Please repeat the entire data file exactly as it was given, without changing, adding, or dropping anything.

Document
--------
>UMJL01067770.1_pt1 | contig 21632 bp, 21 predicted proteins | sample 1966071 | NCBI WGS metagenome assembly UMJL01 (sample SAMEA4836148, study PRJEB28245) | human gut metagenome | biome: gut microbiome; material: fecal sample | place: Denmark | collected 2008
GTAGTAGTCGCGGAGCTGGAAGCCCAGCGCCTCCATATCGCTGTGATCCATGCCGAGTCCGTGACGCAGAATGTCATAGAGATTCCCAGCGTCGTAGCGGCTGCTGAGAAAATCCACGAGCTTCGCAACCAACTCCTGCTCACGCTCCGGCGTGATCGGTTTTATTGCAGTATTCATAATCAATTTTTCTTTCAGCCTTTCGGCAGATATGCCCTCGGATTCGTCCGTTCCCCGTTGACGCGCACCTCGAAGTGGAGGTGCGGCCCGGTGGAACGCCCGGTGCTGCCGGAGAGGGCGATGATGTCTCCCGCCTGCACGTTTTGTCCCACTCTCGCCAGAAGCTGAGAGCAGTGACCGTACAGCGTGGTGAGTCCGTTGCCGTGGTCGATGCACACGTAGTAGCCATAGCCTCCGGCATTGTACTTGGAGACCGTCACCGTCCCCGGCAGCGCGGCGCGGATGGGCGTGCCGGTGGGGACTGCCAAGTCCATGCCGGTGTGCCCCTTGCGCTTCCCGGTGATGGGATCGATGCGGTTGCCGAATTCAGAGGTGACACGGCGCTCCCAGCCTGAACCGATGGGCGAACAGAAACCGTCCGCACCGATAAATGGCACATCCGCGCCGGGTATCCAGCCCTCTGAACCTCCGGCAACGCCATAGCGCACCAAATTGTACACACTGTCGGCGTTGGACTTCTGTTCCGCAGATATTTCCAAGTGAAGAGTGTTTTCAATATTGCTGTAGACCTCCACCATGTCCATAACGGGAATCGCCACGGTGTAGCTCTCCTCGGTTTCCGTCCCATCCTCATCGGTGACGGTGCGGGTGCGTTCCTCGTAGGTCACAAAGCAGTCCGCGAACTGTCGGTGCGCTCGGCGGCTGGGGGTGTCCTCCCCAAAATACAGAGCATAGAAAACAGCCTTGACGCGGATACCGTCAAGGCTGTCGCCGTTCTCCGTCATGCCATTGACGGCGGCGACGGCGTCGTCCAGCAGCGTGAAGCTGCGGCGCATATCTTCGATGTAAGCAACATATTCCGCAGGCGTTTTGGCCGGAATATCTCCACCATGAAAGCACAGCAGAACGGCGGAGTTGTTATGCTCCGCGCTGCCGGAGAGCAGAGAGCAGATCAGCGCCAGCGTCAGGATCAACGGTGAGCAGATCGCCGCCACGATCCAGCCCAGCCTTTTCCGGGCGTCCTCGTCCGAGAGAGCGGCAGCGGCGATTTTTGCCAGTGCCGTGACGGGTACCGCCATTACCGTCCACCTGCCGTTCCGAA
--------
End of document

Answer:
>UMJL01067770.1_pt1 | contig 21632 bp, 21 predicted proteins | sample 1966071 | NCBI WGS metagenome assembly UMJL01 (sample SAMEA4836148, study PRJEB28245) | human gut metagenome | biome: gut microbiome; material: fecal sample | place: Denmark | collected 2008
GTAGTAGTCGCGGAGCTGGAAGCCCAGCGCCTCCATATCGCTGTGATCCATGCCGAGTCCGTGACGCAGAATGTCATAGAGATTCCCAGCGTCGTAGCGGCTGCTGAGAAAATCCACGAGCTTCGCAACCAACTCCTGCTCACGCTCCGGCGTGATCGGTTTTATTGCAGTATTCATAATCAATTTTTCTTTCAGCCTTTCGGCAGATATGCCCTCGGATTCGTCCGTTCCCCGTTGACGCGCACCTCGAAGTGGAGGTGCGGCCCGGTGGAACGCCCGGTGCTGCCGGAGAGGGCGATGATGTCTCCCGCCTGCACGTTTTGTCCCACTCTCGCCAGAAGCTGAGAGCAGTGACCGTACAGCGTGGTGAGTCCGTTGCCGTGGTCGATGCACACGTAGTAGCCATAGCCTCCGGCATTGTACTTGGAGACCGTCACCGTCCCCGGCAGCGCGGCGCGGATGGGCGTGCCGGTGGGGACTGCCAAGTCCATGCCGGTGTGCCCCTTGCGCTTCCCGGTGATGGGATCGATGCGGTTGCCGAATTCAGAGGTGACACGGCGCTCCCAGCCTGAACCGATGGGCGAACAGAAACCGTCCGCACCGATAAATGGCACATCCGCGCCGGGTATCCAGCCCTCTGAACCTCCGGCAACGCCATAGCGCACCAAATTGTACACACTGTCGGCGTTGGACTTCTGTTCCGCAGATATTTCCAAGTGAAGAGTGTTTTCAATATTGCTGTAGACCTCCACCATGTCCATAACGGGAATCGCCACGGTGTAGCTCTCCTCGGTTTCCGTCCCATCCTCATCGGTGACGGTGCGGGTGCGTTCCTCGTAGGTCACAAAGCAGTCCGCGAACTGTCGGTGCGCTCGGCGGCTGGGGGTGTCCTCCCCAAAATACAGAGCATAGAAAACAGCCTTGACGCGGATACCGTCAAGGCTGTCGCCGTTCTCCGTCATGCCATTGACGGCGGCGACGGCGTCGTCCAGCAGCGTGAAGCTGCGGCGCATATCTTCGATGTAAGCAACATATTCCGCAGGCGTTTTGGCCGGAATATCTCCACCATGAAAGCACAGCAGAACGGCGGAGTTGTTATGCTCCGCGCTGCCGGAGAGCAGAGAGCAGATCAGCGCCAGCGTCAGGATCAACGGTGAGCAGATCGCCGCCACGATCCAGCCCAGCCTTTTCCGGGCGTCCTCGTCCGAGAGAGCGGCAGCGGCGATTTTTGCCAGTGCCGTGACGGGTACCGCCATTACCGTCCACCTGCCGTTCCGAA